The 2018 Bavarian Election: Earthquake or Tremor?
Bavaria looms large in Germany. With 16 percent of the country’s population (13 million inhabitants), it is the second-largest state by population, and the largest by geographic area. Its economy accounts for over 18 percent of the country’s total, and hosts innumerable world-class companies like BMW, Audi, Allianz, Adidas, Puma, Loewe, Faber-Castell, and Infineon.
This proud free state (Freistaat) in the southeast has always been distinctive—maintaining its independence from other German states until unification in 1870-71 and retaining its own king until just about 100 years ago. Its dialect is unique, and, rather more so than other states and regions in the country, it takes its Heimat very seriously—even having a ministry devoted to the topic. Lederhosen, dirndls (including a Tracht revival among young people), Hefeweizen, Oktoberfest, and the Catholic Church are still central components to regional identity.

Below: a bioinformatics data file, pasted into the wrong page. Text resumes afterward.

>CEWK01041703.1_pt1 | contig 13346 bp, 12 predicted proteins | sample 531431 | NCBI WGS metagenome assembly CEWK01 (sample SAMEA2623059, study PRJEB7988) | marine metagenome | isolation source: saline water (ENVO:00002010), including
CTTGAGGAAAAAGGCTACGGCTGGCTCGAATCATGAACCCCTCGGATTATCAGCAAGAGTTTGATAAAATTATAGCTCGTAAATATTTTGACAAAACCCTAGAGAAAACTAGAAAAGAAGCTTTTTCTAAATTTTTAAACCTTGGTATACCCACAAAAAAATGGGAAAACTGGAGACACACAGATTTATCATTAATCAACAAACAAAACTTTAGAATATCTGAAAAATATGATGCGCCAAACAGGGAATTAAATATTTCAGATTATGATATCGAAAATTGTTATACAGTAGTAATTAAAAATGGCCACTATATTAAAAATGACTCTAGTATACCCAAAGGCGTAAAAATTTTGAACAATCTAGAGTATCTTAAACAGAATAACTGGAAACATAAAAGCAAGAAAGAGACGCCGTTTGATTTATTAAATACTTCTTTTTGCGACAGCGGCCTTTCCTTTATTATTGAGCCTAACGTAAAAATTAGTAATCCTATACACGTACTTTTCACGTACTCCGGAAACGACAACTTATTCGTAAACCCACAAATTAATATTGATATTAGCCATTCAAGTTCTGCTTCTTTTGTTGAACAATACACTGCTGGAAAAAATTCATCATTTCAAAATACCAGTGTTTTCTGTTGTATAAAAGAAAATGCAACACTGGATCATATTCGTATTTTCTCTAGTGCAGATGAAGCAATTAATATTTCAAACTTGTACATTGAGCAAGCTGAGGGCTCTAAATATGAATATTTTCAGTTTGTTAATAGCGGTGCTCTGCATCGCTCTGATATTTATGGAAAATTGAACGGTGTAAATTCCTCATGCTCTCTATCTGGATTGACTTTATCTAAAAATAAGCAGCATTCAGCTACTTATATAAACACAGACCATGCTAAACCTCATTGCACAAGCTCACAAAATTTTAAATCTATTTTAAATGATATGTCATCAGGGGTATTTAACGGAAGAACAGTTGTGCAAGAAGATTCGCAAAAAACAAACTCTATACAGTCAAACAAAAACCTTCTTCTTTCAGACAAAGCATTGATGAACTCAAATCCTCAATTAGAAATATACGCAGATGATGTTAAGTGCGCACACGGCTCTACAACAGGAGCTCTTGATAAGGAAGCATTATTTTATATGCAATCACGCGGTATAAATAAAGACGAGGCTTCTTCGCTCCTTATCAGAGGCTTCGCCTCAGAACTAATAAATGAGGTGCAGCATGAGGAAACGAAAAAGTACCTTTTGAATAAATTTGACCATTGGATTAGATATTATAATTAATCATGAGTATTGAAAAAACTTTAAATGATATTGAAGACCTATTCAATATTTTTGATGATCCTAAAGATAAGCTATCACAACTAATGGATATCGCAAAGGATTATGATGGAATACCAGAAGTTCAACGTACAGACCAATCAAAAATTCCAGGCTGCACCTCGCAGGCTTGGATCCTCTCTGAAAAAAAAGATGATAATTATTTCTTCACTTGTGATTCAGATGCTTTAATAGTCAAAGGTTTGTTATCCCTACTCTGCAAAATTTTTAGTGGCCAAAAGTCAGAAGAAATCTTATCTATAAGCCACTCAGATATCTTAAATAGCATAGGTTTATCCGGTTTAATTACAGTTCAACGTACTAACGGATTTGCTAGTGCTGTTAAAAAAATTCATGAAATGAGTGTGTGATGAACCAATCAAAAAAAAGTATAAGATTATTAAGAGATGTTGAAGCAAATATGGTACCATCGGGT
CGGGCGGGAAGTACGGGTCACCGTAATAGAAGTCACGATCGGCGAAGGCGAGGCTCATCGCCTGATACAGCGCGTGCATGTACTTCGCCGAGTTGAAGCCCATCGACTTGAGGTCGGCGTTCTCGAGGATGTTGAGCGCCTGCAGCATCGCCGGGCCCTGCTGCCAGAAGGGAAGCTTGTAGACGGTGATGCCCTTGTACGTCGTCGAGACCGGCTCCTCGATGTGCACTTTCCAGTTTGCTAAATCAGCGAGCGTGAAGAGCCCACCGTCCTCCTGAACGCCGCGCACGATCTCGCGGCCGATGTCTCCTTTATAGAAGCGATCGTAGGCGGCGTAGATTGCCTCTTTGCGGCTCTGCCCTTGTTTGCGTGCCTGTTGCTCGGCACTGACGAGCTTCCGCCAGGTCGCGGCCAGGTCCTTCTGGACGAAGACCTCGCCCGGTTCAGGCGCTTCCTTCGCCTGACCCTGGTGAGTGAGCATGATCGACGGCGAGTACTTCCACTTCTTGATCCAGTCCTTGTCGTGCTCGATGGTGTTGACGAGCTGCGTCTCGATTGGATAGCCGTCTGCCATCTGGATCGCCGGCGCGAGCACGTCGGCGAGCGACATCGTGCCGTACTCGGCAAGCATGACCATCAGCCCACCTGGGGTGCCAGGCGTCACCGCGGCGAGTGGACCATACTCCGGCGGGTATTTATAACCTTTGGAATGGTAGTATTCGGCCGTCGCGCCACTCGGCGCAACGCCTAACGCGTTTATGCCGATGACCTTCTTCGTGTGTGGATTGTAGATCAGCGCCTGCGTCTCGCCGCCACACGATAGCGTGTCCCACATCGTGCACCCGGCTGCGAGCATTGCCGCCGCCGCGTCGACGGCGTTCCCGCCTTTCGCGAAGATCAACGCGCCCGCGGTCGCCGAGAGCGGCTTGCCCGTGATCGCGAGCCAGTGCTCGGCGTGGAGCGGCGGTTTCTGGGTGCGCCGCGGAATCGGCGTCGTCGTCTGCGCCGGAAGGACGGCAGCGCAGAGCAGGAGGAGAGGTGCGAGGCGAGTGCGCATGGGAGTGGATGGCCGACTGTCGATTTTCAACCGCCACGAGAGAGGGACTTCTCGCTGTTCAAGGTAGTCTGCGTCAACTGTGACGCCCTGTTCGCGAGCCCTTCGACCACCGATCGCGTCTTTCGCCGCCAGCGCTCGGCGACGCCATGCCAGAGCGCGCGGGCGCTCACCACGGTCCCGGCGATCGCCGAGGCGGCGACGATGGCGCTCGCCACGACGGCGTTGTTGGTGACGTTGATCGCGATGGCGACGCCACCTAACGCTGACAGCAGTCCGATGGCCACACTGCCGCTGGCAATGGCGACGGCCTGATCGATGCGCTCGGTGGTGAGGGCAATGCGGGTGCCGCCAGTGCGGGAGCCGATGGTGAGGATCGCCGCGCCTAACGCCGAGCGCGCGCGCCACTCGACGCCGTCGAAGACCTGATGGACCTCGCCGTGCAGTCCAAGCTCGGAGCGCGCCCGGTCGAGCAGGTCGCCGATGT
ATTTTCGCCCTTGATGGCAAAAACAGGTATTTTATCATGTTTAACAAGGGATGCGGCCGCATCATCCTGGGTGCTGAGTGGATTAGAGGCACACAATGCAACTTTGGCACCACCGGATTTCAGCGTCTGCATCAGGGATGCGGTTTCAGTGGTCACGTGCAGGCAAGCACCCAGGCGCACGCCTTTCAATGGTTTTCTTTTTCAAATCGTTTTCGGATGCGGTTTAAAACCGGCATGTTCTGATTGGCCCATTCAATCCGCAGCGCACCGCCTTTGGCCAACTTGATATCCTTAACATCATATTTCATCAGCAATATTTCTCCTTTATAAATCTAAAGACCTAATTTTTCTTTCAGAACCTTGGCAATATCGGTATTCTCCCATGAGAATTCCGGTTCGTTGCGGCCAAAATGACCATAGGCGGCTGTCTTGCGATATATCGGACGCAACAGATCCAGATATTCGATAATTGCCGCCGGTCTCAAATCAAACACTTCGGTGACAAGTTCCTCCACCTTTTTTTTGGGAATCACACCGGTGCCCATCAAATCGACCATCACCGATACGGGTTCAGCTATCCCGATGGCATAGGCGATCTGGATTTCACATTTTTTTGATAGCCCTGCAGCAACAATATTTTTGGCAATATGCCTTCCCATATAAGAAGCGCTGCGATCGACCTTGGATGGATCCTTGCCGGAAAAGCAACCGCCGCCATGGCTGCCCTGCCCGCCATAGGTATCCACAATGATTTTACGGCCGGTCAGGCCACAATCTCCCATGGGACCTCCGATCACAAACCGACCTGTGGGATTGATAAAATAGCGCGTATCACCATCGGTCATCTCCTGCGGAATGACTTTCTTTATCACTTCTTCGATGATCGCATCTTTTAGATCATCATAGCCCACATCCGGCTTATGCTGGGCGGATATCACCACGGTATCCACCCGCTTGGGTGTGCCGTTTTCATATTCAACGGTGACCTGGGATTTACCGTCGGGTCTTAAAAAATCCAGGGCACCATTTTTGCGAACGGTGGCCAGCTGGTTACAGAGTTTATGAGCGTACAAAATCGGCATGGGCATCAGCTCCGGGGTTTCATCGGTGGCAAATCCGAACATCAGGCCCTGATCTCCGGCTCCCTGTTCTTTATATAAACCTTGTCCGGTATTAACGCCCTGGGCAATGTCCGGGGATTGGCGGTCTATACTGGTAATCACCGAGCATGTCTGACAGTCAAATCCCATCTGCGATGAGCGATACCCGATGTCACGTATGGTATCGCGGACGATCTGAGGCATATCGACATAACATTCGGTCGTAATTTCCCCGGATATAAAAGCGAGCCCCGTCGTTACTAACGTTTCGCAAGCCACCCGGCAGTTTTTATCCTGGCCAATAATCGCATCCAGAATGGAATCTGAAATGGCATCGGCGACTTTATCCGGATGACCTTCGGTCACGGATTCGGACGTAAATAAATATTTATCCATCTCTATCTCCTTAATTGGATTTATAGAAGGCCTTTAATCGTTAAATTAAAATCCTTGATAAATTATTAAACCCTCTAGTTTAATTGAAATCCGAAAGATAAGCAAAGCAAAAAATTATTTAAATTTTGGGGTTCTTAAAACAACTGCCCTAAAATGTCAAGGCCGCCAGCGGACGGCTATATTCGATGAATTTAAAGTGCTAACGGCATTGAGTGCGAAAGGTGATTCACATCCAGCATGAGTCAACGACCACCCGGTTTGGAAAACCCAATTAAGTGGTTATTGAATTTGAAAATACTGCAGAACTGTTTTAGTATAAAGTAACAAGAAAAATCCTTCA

Perhaps in no other area has Bavaria been more distinctive as with its politics. Bavaria is the only German state to have its own political party—the Christian Social Union (CSU). It is in a perpetual alliance with the Christian Democrats (CDU) at the federal level and the parties have a deal that they will not run candidates in the other’s domain. The CSU has dominated politics in the free state since the founding of the Federal Republic. With roots in the Catholic Center Party (Zentrum) of the First Empire and Weimar Republic, this socially conservative party has been intimately intertwined with the narrative of postwar Bavaria, rising from a rural backwater to one of the richest, most influential, most conservative of all German states.